According to the company, the model Leila Janah developed has helped tens of thousands of people overcome the challenges of poverty. Sama also provides programs to help workers develop their skills in their personal and professional lives. Some of the programs include a scholarship program, health and wellness education, and a program giving entrepreneurs microloans and a mentor. Sama has gone on to real success, with some of its clients including Google, Microsoft, and Walmart. It even raised nearly 15 million dollars in Series A funding in 2019.
Leila Janah found success with Samasource, but she knew there were other ways to help people. In 2013, she founded Samaschool, which provided additional digital training and connections to jobs found on the internet. The goal was to move people out of poverty by putting their skills to use. Some of the courses the school provided include freelancing and digital literacy. Samaschool would close in 2020, but the core of the program continues on as the Leila Janah Foundation.
Janah wouldn’t let her efforts rest there. She would go on to co-found LXMI in 2015. The luxury skincare company focuses on organic products and ethical, fair trade. Janah got the idea as she looked for ways to provide better economic opportunities for women in Uganda. She saw that a botanical called Nilotica, which grows near the Nile River, held a lot of potential for use in skincare products. With that idea, she created a company that would utilize the skills of local women to develop high-quality products while giving impoverished people a chance to succeed and grow. LXMI initially employed women in the Nile Valley but has since expanded into South Africa, Kenya, and Suriname.
Awards and Accomplishments
Over the years, Leila Janah received numerous awards for her humanitarian efforts. Her fight to end poverty drew recognition from organizations and charities across the world. Here are just a few of the many awards and accomplishments she achieved in the span of fewer than two decades:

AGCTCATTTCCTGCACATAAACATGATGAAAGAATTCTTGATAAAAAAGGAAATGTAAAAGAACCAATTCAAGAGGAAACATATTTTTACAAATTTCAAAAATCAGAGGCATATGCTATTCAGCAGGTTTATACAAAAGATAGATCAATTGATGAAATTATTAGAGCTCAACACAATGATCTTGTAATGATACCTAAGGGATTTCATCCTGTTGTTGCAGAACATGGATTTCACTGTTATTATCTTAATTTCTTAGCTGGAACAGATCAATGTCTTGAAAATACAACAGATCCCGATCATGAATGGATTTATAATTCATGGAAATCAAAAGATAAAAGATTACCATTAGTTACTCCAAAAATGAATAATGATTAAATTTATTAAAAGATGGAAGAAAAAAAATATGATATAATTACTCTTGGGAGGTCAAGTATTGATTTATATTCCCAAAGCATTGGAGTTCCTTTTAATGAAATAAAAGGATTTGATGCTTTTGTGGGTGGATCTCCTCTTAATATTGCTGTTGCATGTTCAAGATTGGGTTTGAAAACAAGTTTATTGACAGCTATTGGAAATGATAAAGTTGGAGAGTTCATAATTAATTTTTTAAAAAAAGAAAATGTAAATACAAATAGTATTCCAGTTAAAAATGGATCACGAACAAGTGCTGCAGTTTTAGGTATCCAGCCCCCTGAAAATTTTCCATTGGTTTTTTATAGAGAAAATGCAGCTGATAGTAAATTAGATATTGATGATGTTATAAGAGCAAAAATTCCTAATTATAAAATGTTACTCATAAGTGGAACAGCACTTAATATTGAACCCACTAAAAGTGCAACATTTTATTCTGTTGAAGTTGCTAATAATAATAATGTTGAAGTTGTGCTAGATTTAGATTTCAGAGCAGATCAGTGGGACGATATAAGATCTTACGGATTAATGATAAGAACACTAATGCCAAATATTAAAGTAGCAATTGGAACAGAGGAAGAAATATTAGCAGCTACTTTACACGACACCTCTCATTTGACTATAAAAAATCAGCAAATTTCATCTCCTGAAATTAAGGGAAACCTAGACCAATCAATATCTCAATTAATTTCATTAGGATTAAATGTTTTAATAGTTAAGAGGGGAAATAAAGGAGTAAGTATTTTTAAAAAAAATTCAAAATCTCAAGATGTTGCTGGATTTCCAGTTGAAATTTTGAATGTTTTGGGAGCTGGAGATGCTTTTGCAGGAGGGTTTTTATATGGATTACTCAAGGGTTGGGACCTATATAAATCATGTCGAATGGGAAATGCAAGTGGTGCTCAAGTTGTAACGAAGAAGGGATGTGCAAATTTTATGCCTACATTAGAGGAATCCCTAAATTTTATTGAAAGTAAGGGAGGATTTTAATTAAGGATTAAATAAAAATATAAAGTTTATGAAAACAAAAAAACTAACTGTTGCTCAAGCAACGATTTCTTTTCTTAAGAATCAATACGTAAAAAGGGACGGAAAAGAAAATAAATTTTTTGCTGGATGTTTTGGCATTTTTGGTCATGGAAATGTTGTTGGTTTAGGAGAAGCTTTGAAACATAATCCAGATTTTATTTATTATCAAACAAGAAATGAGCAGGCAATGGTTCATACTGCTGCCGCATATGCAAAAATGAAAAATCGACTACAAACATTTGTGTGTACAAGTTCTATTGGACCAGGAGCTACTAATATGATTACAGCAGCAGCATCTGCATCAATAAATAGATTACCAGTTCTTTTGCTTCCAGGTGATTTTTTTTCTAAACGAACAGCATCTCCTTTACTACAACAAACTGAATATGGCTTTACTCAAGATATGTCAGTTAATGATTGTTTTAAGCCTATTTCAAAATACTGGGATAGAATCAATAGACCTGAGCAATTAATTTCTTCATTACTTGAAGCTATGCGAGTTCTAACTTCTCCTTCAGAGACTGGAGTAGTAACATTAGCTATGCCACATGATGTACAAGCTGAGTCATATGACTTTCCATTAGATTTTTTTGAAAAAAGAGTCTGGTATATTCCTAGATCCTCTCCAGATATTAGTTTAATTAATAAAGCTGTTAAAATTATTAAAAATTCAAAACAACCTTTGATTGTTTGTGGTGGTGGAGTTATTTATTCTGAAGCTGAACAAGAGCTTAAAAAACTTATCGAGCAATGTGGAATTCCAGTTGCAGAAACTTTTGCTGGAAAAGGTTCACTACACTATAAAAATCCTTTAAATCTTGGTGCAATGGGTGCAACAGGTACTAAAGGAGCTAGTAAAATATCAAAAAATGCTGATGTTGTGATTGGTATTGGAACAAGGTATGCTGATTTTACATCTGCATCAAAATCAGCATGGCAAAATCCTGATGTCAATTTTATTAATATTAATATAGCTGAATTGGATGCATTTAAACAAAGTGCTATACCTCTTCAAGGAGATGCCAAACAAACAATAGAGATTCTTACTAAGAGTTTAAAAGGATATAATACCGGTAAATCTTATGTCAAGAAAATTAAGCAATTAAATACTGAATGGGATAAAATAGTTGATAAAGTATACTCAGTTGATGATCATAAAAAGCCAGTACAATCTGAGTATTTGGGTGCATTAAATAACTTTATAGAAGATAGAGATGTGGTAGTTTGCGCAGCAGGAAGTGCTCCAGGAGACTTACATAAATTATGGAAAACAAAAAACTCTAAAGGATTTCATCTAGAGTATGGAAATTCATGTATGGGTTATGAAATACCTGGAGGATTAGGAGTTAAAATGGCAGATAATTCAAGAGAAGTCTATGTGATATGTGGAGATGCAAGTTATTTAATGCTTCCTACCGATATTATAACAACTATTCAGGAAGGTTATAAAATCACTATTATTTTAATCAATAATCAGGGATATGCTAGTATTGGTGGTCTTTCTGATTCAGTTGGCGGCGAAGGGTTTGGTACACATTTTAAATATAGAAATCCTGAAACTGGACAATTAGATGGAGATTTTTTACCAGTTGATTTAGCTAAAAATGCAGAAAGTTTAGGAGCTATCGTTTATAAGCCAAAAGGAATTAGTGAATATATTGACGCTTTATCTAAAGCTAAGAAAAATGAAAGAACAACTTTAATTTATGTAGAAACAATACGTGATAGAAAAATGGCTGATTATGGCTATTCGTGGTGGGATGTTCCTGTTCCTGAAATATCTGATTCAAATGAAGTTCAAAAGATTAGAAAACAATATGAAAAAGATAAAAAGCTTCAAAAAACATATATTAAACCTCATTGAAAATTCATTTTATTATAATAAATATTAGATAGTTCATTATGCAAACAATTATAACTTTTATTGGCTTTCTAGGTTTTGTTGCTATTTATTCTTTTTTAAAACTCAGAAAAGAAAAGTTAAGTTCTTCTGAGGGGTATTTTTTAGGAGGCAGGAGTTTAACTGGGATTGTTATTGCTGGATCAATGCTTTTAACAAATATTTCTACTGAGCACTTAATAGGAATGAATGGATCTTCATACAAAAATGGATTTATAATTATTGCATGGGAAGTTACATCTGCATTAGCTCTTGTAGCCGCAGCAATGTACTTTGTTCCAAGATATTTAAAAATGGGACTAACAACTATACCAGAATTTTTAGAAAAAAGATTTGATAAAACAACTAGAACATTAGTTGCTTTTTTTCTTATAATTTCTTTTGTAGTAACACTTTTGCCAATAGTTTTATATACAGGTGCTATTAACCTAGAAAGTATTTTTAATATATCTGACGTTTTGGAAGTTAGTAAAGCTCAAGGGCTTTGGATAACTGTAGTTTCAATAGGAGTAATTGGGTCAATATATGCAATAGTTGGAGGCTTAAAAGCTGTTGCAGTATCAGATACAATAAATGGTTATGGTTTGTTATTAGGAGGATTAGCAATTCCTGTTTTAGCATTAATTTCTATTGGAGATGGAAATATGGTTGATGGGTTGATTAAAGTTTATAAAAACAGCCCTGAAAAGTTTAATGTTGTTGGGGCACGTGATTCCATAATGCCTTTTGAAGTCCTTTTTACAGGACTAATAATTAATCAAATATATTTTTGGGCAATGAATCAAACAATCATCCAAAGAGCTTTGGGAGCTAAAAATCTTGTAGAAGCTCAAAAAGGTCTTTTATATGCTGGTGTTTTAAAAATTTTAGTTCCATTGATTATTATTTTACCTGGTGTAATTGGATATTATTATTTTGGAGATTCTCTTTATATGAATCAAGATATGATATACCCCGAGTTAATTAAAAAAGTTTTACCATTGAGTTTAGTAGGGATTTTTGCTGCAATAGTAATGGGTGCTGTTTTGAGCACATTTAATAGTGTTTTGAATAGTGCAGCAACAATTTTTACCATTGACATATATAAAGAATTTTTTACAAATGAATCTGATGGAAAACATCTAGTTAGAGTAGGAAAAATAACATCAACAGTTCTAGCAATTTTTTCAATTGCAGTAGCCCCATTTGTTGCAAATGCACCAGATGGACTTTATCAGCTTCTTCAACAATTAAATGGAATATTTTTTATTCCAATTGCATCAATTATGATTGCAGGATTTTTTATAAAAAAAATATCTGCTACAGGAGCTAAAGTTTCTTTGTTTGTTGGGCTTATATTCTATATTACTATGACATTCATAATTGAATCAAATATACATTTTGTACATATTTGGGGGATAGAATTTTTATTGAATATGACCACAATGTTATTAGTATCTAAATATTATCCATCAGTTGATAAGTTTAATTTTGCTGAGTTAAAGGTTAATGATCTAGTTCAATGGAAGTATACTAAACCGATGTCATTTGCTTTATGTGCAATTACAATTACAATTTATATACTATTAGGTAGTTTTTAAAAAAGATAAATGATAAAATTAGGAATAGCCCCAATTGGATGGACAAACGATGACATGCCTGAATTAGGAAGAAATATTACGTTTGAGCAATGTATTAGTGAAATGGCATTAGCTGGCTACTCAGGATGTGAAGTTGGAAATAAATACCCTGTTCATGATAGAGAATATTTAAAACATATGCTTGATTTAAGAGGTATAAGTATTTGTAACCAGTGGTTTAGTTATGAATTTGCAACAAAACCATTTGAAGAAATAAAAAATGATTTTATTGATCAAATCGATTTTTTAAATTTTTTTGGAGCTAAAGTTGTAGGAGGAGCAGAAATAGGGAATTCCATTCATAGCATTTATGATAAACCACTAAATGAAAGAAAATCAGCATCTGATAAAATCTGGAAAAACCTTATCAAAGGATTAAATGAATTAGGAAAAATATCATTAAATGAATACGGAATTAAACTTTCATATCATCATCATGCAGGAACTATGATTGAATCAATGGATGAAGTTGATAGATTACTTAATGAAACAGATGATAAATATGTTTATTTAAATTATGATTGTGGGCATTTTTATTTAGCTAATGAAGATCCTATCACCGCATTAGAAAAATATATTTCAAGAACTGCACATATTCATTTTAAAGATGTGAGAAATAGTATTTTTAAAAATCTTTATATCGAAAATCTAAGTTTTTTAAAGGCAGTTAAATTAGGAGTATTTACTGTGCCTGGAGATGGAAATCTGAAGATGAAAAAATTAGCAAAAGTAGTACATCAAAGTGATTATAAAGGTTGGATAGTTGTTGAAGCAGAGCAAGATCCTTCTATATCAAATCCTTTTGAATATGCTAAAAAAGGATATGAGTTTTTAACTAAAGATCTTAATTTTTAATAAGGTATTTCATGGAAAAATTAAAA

- TED Fellow
- Club de Madrid Young Leadership Award
- Fortune: Most Promising Entrepreneurs
- Heinz Award (the youngest person ever to win it)
- Director of CARE USA
- Visiting Scholar for Stanford Program on Global Justice
- Visiting Scholar for Australian National University’s Center for Applied Philosophy and Public Ethics
- Founding Director of Incentives for Global Health
- Young Global Leader of the World Economic Forum
- 2012 TechFellow
- Secretary’s Innovation Award for the Empowerment of Women and Girls
Leila Janah met Tassilo Festetics through mutual friends back in 2017, and the two would later marry. They traveled the world, going to far-flung locations like Brazil, Indonesia, and Mexico. Tassilo brought a daughter, Mia (from a previous relationship), to the marriage. As a family, they shared adventures and exploration, seeking to experience the world’s beauty.
A Lasting Legacy
Leila Janah passed away on January 24, 2020, after suffering from complications from epithelioid sarcoma, a rare form of cancer. She was first diagnosed in the spring of 2019 but continued to bring hope to people worldwide. Janah even worked closely with Research to the People, a biomedical research initiative, which looked at ways to develop new treatments for other rare cancers. She leaves behind not only a loving family but a legacy of outreach, service, and leadership. As she once described, “True leadership isn’t about having an idea. It’s about having an idea and recruiting other people to execute on this vision.” Those closest to her continue to follow through on her vision to provide opportunities to those who need it the most.
Today’s leaders can follow that example as well as they lead their organizations into the future. Think about what type of legacy you would like to leave the world. How will it impact those around you? What would you need to change in your life to match your ideals? As you seek out your true purpose and guide others, you too will be following in the footsteps of Leila Janah and helping so many other people along the way.